Home NewsRegional EAC Monetary Union Taking Too Long to Mature – EALA

EAC Monetary Union Taking Too Long to Mature – EALA

by Daniel Sabiiti
8:08 pm

EALA plenary session at Rwanda Parliament

The East African Legislative Assembly (EALA) has urged the Council of Ministers to fast-track the operationalization of all institutions intended to support the Monetary Union to ease regional integration and especially in trade.

On 30th November 2013, Partner States concluded the Protocol on the Establishment of the East African Community Monetary Union. Articles 21 and 23 of the Protocol empowers the Summit, on the recommendation of the Council, to establish institutions to support the Monetary Union:

These include: Institutions responsible for financial services; for surveillance, compliance and enforcement; for statistics; proper functioning of the Monetary Union; and the East African Monetary Institute.

However, during a debate on the Report of the Committee on Legal, Rules and Privileges on the East African Community Surveillance, Compliance and Enforcement Commission Bill, 2022, MPs were not happy with the current progress.

MPs meeting in Kigali at the EALA 1st meeting, 5th Session of the 4th Assembly held November 2, 2022 showed that none of these has been put in place which adds to already existing setbacks in signing and implementation of earlier agreed on protocols for the EAC customs union and common market.

For instance, in 2018, the EALA passed two bills on the monetary union- the monetary institute bill which was assented to but has not been put in place and the EAC Statistical Bureau Bill but it has not been assented to.

The Momentary union bill is supposed to bring together compliance in micro and macro, monetary and fiscal policies for the EAC- which is critical in forming the EAC Central Bank.

Ambassador Fatuma Ndagiza (Rwanda) said that the EAC is already lagging behind four years on the monetary union schedule (which is a third pillar of integration), ahead of implementing four pillar- the political federation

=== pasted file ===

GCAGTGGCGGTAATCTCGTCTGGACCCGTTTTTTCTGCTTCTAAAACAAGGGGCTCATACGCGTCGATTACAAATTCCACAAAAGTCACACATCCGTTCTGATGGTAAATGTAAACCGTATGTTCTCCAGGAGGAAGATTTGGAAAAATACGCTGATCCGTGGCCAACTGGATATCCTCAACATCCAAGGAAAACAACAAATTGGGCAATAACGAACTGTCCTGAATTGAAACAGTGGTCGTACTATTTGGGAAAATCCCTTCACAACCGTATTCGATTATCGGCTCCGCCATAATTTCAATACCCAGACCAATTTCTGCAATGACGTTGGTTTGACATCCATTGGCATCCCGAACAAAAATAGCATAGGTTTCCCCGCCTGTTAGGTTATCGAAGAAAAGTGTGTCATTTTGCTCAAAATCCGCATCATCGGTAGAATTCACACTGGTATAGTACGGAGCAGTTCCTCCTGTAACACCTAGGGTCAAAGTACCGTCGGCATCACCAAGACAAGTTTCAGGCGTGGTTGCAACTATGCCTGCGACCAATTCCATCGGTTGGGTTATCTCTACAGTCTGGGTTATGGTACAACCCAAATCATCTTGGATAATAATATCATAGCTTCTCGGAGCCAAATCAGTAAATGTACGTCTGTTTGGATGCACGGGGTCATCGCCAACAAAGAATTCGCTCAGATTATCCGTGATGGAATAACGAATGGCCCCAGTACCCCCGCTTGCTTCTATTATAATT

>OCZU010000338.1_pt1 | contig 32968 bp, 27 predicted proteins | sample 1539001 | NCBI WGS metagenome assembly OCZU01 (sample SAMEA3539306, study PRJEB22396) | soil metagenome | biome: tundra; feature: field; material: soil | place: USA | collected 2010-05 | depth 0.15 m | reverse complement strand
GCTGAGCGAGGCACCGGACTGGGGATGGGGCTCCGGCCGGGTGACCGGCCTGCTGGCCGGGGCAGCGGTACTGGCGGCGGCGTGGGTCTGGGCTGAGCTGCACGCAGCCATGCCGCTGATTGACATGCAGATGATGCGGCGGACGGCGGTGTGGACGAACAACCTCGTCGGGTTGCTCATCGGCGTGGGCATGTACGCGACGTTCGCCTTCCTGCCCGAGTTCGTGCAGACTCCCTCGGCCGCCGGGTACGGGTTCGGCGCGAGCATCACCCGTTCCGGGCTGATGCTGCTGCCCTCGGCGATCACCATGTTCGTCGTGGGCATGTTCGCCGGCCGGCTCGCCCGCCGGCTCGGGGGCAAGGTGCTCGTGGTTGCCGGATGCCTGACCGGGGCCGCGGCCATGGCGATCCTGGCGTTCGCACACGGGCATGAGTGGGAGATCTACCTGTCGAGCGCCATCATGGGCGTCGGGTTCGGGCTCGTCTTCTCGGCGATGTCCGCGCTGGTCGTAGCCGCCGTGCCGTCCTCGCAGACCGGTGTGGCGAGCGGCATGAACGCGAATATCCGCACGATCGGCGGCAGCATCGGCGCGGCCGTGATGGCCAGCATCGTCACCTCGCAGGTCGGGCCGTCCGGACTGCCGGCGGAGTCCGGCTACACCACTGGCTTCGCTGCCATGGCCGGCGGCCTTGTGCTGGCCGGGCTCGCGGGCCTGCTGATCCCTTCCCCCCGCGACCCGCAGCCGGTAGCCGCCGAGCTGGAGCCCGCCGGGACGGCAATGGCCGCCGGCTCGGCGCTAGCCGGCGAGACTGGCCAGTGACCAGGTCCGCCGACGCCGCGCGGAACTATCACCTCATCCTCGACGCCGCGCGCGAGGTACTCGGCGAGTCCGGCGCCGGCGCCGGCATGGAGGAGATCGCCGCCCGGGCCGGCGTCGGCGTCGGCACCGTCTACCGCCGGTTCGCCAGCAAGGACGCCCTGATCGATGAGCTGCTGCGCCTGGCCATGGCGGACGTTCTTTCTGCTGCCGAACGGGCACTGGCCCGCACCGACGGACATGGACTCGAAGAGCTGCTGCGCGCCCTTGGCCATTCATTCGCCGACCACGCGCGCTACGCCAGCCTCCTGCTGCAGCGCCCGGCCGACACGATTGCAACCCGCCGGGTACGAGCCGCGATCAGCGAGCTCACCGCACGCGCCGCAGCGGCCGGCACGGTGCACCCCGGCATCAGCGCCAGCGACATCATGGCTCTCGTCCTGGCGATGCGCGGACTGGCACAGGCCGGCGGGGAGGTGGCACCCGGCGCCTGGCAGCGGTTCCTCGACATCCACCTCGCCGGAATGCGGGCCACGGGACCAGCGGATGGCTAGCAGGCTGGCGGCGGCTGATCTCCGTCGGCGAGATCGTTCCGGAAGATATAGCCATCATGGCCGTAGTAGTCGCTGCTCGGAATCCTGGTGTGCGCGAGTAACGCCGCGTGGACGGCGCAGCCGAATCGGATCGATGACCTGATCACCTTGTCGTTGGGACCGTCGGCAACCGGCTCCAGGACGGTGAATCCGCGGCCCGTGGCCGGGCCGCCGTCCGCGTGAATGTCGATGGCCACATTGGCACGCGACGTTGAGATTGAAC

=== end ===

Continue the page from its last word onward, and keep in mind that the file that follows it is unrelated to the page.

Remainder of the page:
Ndagiza said the time frame was 2023 but if all goes well it will be 2024 – yet another delay and all know this is a very critical pillar to integration.

“Sorrily, the ball is in your court. You (ministers) have to ensure this institution is created. We want to ask the council of ministers to remind the summit to have this assented to,” Ndangiza said.

MP Aden Omar Abdikadir (Kenya) said the problem is of consensus where EAC is unable to move at the pace it is supposed to because all countries must sit on the same table to say yes to a crucial bill.

“Move us away from this issue of consensus. If four of us have agreed, let’s move with that because this is how the world is making decisions all over and this is how the EU is making its decisions,” Abdikadir stated.

Abdikadir asked the Chairperson (council) to critic this consensus issue, which was put in the treaty when there were only three states and now the EAC is engaging the 7th member which will likely witness more challenges to agree.

Implementation of the monetary union would come with establishing one single EAC currency which would make trade cheaper and remove risks of loss in currency exchange, reduce some non-tariff barriers in the customs service and easy movement and payment of goods and services.

For instance, Tanzania is building largest power plant in the region and this means that other countries can pay using a single currency unit when importing or exporting electricity.

MP Rose Akol Okullu (Uganda) blamed the Council of ministers for frustrating the EALA and said all these discussions are rendered useless and none of the recommendations made is taken serious.

“We have been making very important recommendations for the council to do, and now in the fifth year with just one plenary before we conclude the 4th assembly but we have no report on all the recommendations we made,” Okullu said.

MP Jean Claude Barimuyabo (Rwanda) raised concerns on lack of updates on the EAC Statistical Bureau Bill (passed in November 2018) which has not been assented to, yet the parliament succumbed to pressure of passing it to give way for establishment of the monetary union.

EALA Speaker, Martin Ngoga said that they will demand explanation from the Council on who is blocking bills but also tasked the Counsel to the East African Community (CTC) to address this and come back with answers to concerns of assenting and revisions in the bill (addressing concerns of a partner state), without bring the bill back to the assembly.

Dr. Anthony Kafumbe, the Counsel to the East African Community (CTC) said that they will consult with member states to find out their concerns before the bill is assented to by the council but members asked for specifics on which member state and concerns.

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